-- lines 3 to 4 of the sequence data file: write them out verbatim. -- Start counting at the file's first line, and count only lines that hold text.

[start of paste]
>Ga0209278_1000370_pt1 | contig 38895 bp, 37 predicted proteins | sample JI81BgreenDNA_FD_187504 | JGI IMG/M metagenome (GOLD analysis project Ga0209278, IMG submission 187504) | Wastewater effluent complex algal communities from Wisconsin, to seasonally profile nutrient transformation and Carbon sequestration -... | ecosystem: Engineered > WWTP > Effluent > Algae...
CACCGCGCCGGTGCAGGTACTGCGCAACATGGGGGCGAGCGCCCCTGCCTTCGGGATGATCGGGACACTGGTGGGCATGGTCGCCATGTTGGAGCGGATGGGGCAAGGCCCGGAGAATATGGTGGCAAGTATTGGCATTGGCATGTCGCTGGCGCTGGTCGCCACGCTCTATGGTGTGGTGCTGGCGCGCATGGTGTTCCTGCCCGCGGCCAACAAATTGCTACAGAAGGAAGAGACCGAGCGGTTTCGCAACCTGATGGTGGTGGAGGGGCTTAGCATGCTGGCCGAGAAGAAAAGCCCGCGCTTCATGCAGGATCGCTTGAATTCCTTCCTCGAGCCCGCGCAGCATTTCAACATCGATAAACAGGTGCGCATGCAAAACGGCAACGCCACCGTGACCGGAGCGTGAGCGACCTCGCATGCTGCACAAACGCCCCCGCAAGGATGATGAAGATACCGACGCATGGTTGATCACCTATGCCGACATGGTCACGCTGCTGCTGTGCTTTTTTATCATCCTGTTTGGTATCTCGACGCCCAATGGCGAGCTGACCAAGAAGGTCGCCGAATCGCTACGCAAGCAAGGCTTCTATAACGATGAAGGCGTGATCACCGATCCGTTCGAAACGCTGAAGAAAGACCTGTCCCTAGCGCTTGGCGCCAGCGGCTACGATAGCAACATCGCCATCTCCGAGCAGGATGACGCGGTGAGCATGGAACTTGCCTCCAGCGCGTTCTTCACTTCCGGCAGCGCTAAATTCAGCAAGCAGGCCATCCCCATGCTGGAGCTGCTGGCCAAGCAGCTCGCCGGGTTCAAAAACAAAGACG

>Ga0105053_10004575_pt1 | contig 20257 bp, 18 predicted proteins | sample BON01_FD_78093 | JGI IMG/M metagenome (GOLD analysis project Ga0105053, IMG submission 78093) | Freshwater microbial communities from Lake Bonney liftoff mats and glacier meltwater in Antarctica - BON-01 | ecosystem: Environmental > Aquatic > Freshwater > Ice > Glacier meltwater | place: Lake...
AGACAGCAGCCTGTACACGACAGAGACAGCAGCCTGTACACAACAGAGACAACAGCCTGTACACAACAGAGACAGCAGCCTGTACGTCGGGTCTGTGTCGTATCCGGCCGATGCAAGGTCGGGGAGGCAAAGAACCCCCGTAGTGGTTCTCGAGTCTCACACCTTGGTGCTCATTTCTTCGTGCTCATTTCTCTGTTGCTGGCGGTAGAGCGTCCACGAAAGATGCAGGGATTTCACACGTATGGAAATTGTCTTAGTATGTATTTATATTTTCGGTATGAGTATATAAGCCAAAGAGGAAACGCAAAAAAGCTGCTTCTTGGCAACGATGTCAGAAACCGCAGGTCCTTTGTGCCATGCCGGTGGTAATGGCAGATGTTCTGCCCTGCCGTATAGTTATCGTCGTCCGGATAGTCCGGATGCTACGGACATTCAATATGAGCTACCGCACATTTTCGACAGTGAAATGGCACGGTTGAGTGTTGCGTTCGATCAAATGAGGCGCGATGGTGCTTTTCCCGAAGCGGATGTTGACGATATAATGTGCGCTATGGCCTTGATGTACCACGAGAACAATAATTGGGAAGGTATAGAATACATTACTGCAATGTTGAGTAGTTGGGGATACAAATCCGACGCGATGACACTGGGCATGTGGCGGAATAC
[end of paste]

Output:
>Ga0105053_10004575_pt1 | contig 20257 bp, 18 predicted proteins | sample BON01_FD_78093 | JGI IMG/M metagenome (GOLD analysis project Ga0105053, IMG submission 78093) | Freshwater microbial communities from Lake Bonney liftoff mats and glacier meltwater in Antarctica - BON-01 | ecosystem: Environmental > Aquatic > Freshwater > Ice > Glacier meltwater | place: Lake...
AGACAGCAGCCTGTACACGACAGAGACAGCAGCCTGTACACAACAGAGACAACAGCCTGTACACAACAGAGACAGCAGCCTGTACGTCGGGTCTGTGTCGTATCCGGCCGATGCAAGGTCGGGGAGGCAAAGAACCCCCGTAGTGGTTCTCGAGTCTCACACCTTGGTGCTCATTTCTTCGTGCTCATTTCTCTGTTGCTGGCGGTAGAGCGTCCACGAAAGATGCAGGGATTTCACACGTATGGAAATTGTCTTAGTATGTATTTATATTTTCGGTATGAGTATATAAGCCAAAGAGGAAACGCAAAAAAGCTGCTTCTTGGCAACGATGTCAGAAACCGCAGGTCCTTTGTGCCATGCCGGTGGTAATGGCAGATGTTCTGCCCTGCCGTATAGTTATCGTCGTCCGGATAGTCCGGATGCTACGGACATTCAATATGAGCTACCGCACATTTTCGACAGTGAAATGGCACGGTTGAGTGTTGCGTTCGATCAAATGAGGCGCGATGGTGCTTTTCCCGAAGCGGATGTTGACGATATAATGTGCGCTATGGCCTTGATGTACCACGAGAACAATAATTGGGAAGGTATAGAATACATTACTGCAATGTTGAGTAGTTGGGGATACAAATCCGACGCGATGACACTGGGCATGTGGCGGAATAC